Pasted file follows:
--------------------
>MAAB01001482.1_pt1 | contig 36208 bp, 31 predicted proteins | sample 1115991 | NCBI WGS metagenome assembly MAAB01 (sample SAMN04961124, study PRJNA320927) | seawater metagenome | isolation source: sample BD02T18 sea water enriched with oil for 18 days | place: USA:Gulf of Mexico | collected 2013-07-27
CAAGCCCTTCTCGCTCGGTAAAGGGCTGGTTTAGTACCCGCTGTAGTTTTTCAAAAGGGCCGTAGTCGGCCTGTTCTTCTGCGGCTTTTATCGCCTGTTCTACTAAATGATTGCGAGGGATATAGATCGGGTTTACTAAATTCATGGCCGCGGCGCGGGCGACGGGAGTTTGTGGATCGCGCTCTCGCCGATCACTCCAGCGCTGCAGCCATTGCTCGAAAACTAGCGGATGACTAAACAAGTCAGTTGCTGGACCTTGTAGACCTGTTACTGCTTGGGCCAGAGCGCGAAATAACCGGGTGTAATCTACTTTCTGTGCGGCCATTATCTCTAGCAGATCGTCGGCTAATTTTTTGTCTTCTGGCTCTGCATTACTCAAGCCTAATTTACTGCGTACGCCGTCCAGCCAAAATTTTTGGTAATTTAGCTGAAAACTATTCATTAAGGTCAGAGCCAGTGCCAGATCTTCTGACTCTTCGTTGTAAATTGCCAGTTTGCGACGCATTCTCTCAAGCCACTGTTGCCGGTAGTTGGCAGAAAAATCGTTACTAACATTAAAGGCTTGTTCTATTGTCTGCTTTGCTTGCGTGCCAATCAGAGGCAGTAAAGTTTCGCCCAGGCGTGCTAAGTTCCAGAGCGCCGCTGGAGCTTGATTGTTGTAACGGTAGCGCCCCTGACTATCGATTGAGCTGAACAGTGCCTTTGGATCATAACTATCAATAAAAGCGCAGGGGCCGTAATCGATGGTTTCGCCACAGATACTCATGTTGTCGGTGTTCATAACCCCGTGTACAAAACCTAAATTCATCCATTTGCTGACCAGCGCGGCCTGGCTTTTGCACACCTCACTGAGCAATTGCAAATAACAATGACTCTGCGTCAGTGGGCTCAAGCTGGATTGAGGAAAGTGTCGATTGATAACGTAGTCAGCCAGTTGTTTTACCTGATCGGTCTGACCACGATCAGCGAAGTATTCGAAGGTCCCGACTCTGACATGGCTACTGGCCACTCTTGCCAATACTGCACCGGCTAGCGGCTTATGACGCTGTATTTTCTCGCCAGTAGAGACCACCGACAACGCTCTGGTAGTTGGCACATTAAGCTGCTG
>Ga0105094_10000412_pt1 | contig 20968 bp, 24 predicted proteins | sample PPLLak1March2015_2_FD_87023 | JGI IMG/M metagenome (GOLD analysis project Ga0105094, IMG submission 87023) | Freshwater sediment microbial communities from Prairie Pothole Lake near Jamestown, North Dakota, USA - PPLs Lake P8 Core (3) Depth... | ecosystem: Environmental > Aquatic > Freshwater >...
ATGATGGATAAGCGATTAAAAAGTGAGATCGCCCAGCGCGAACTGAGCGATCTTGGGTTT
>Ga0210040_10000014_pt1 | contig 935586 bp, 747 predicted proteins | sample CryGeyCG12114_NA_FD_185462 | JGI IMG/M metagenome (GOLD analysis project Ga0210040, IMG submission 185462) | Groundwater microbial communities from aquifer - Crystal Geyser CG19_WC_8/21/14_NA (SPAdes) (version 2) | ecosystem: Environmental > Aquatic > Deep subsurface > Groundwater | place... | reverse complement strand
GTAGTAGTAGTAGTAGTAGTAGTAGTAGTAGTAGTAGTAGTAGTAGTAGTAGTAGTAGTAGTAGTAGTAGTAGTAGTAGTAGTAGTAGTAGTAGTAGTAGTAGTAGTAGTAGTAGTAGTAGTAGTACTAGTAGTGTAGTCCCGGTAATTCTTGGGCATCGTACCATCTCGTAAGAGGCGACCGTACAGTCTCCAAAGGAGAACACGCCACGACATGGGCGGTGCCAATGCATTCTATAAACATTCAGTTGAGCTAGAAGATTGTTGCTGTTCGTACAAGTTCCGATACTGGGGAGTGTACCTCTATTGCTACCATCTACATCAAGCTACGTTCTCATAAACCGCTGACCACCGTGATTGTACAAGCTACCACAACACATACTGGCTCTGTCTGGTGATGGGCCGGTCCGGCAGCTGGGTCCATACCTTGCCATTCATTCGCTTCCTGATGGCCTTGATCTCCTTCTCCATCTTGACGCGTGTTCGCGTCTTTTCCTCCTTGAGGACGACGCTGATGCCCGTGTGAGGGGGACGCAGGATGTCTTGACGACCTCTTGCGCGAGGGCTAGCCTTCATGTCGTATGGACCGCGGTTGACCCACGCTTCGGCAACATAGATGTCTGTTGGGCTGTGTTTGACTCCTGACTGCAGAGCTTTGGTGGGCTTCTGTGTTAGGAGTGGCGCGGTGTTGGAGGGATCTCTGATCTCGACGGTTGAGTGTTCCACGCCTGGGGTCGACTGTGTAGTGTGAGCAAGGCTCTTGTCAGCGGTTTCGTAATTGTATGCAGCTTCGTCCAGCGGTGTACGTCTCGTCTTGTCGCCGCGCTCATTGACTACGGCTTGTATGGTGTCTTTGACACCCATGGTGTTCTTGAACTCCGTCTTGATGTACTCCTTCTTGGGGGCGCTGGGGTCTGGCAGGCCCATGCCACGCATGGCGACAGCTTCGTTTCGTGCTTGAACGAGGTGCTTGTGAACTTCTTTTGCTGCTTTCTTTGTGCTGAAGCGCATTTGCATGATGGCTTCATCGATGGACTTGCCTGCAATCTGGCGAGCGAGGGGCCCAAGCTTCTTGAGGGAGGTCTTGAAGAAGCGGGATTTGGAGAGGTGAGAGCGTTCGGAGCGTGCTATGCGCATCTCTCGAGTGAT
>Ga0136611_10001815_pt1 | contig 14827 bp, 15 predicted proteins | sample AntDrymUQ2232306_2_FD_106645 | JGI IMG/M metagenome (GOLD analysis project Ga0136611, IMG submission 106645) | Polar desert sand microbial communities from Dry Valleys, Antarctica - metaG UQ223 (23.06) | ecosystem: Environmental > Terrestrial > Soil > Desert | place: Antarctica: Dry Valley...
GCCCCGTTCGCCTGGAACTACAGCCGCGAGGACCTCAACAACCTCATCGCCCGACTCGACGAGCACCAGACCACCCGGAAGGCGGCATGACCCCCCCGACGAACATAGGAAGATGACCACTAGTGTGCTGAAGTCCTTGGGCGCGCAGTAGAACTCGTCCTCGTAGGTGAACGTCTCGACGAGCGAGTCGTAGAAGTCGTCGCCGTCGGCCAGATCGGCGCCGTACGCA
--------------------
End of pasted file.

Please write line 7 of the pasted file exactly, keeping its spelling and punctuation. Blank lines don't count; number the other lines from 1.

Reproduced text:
>Ga0136611_10001815_pt1 | contig 14827 bp, 15 predicted proteins | sample AntDrymUQ2232306_2_FD_106645 | JGI IMG/M metagenome (GOLD analysis project Ga0136611, IMG submission 106645) | Polar desert sand microbial communities from Dry Valleys, Antarctica - metaG UQ223 (23.06) | ecosystem: Environmental > Terrestrial > Soil > Desert | place: Antarctica: Dry Valley...